I guess every religion has people who use their god to get them out of trouble.  Too bad!

Say, “I fear the torment of a terrible Day if I disobey my Lord.”  Say, “It is God I serve, dedicating my worship entirely to Him — you may serve whatever you please beside Him.”  Say, “The true losers are the ones who will lose themselves and their people on the Day of Resurrection: that is the most obvious loss.  They will have layers of Fire above them and below.”  This is how God puts fear into His servants: My servants, beware of Me.  (39:13-16)

Unless I just don’t understand the last line, this is directed to Allah’s servants, His people, not unbelievers.  It seems a bit harsh.  The Bible talks of a “fear of God” (Proverbs 1:7) that is more like respect or revere.  That is a bit different from fear-what-I-can-do-to-you, fear-the-Fire, do-this-or-else fear.  How does a passage like this play in modern, western societies?  Do American Muslims downplay these kind of prickly depictions of Allah?

The surah continues with a recounting of the careers of the prophets Abraham, Noah, `Ad, Salih, Lot, Shu`ayb again.  There is no need to recount the details of these stories as they have become very familiar.  Bottomline, they preached the message but the people rejected. 

The most striking feature from today’s section is the fourteen uses of the phrase “mindful of God.”  Save Abraham, the other five prophets all ask their people the same question: “Will you not be mindful of God?” (26:106, 124, 142, 161, 177).  The other nine uses of the phrase are all admonitions to “be mindful of God” (26:108, 110, 126, 131, 132, 144, 150, 179, 184) and often “and obey” is added. 

What has become very clear to me as I read through the Qur’an is how central mindfulness of God (taqwa) is to the Islamic faith.  This phrase is translated other ways: “fear of God,” “reverence for God,” or “God consciousness.”  Faith begins when a person decides to make God a conscious part of their life.  Faith strengthens as God sinks deeper and deeper into the believer’s mind, so much so that God is there in every decision, every action, and every breath.  When God is so dear to a person that his reverence for God shapes what one does and does not do, that is a true “fear of God.”  This is not the “fear” that immobilizes, rather this is the “fear” that makes one’s relationship with God so sacred that nothing that would sully it is allowed to enter into the situation.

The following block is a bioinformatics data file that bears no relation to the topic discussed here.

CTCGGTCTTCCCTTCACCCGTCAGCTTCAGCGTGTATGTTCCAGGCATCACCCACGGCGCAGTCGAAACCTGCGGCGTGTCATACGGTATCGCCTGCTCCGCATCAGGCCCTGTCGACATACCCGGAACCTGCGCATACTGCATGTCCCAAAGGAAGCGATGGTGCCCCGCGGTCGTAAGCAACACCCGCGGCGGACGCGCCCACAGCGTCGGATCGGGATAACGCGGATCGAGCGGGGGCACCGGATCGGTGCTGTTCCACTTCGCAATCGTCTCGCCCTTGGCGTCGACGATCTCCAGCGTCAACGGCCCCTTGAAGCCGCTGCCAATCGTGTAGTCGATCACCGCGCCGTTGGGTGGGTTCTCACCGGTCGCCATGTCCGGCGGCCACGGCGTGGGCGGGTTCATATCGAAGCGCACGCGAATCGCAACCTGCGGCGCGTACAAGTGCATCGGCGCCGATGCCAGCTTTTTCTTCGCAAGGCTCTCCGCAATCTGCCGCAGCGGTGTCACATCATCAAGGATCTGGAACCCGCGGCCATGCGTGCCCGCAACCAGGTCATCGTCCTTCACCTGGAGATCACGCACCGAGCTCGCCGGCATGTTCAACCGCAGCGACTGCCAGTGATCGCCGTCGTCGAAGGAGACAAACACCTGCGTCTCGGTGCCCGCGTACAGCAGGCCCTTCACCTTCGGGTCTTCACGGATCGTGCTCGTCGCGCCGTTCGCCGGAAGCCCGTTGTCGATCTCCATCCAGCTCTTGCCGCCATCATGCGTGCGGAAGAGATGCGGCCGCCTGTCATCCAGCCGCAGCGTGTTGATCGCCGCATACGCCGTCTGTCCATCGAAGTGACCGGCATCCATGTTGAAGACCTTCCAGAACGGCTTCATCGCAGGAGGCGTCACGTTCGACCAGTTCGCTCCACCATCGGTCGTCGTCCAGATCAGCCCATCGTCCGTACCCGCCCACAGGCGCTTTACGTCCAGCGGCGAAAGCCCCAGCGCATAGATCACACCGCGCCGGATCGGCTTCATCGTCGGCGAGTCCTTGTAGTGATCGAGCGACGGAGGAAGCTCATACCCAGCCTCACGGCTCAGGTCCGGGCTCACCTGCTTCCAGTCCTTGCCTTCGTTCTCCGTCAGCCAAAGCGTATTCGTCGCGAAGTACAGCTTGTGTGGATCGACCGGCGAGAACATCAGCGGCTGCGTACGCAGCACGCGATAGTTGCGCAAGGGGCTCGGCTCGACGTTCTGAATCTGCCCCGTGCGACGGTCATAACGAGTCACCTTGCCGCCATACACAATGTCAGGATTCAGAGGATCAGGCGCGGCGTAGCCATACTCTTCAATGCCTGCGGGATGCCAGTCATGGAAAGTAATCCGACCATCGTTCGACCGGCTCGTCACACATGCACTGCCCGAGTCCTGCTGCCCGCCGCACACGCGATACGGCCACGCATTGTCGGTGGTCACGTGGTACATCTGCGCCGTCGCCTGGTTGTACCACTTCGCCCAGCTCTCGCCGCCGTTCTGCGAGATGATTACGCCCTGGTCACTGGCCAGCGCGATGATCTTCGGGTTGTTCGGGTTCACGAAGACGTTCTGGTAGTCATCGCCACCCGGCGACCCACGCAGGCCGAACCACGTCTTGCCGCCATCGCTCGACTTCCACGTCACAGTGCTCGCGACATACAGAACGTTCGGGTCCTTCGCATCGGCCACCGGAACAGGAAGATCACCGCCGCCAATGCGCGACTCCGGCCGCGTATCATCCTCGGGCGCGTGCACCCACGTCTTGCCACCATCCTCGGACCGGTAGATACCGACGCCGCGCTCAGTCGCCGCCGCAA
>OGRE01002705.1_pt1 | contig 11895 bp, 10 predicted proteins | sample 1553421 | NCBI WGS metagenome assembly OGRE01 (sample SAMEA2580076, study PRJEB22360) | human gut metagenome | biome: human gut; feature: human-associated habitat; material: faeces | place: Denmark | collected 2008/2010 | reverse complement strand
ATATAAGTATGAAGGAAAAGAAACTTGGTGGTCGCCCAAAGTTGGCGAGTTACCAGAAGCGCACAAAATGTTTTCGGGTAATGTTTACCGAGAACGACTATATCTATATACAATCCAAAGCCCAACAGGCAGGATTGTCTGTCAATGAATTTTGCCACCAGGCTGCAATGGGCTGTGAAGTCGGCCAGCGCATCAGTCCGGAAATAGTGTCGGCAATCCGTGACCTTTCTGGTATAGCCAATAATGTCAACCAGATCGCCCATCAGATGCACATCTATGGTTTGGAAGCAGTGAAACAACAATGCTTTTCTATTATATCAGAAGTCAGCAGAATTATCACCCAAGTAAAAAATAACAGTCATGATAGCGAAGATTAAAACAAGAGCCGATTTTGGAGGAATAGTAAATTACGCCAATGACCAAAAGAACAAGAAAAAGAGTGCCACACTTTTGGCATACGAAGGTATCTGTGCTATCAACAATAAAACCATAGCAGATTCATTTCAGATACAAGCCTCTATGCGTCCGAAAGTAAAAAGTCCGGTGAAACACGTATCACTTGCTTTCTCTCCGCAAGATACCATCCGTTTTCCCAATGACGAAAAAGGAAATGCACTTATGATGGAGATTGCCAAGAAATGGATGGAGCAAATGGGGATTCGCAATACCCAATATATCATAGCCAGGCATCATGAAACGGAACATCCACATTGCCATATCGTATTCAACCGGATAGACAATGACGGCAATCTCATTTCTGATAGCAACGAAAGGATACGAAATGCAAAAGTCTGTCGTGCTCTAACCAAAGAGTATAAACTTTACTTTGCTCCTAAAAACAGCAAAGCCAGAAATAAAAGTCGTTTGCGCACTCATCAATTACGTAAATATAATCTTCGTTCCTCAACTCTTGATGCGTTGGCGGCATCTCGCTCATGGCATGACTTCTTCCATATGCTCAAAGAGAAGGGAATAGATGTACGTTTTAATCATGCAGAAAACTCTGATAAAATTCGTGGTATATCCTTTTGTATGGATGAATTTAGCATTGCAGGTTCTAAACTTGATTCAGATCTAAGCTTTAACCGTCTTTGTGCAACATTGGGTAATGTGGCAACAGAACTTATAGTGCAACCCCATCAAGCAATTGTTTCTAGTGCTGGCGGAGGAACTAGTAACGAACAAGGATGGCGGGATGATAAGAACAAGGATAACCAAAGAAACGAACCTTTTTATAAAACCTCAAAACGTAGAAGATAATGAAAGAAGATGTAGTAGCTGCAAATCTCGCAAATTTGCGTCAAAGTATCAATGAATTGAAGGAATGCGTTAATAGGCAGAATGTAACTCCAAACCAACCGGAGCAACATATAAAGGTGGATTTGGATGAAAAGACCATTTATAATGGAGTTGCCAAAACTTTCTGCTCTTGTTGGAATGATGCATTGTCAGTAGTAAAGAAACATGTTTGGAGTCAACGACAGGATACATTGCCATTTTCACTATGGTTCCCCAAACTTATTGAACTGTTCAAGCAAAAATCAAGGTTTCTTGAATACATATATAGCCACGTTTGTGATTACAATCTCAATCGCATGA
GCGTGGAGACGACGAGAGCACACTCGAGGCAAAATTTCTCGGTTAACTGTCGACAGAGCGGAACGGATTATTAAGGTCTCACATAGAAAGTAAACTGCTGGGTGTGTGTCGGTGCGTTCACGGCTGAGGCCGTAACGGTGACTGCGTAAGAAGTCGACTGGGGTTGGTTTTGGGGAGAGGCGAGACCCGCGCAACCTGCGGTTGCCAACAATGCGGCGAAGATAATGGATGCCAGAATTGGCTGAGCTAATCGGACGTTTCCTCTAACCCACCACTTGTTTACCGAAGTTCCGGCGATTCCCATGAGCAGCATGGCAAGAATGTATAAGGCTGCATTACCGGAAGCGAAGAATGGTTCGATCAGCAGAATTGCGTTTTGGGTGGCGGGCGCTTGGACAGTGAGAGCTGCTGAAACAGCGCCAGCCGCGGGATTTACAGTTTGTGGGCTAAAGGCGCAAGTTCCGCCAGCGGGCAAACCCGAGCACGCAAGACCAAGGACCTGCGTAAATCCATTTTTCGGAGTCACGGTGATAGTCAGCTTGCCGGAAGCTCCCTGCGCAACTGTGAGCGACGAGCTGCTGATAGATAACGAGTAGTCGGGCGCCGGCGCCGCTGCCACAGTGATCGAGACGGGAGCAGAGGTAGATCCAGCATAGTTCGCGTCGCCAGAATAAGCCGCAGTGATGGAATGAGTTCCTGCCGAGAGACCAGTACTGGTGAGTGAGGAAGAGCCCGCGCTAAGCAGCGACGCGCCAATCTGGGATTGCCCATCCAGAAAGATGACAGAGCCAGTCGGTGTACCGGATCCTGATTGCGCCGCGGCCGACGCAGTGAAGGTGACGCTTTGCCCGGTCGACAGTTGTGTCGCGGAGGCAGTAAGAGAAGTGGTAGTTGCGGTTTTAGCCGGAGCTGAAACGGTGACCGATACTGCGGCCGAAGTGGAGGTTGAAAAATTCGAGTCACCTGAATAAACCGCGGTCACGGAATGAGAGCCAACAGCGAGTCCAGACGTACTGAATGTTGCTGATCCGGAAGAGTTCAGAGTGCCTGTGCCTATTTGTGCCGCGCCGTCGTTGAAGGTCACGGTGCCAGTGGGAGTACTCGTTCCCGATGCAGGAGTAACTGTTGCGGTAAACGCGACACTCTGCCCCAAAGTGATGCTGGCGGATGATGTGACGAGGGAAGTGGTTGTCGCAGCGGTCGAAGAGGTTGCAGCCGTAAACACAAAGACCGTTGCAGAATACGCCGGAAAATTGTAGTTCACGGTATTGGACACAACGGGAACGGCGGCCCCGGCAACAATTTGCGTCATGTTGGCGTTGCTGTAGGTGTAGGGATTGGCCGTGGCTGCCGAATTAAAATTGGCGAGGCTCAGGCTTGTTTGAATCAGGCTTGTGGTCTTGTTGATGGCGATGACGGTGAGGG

See this earlier post and the comment by khany on this post for more on this same topic.       

“Mindful of God.”  Such a great phrase.  And an even better character trait.

Today’s new surah, named “The Poets” because of historical references late in the surah that we will discuss later, is largely a rehash of familiar topics — Allah has given us many reasons to believe in His creation; prophets have always been opposed; and the consequences of denying Allah is always dire.  Today, the story of Moses and Pharaoh is rehearsed once again.  Nothing terribly notable.

However, the following passage really struck me:

[Prophet], are you going to worry yourself to death because they will not believe?  If We had wished, We could have sent them down a sign from heaven, at which their necks would stay bowed in utter humiliation.  (26:3-4)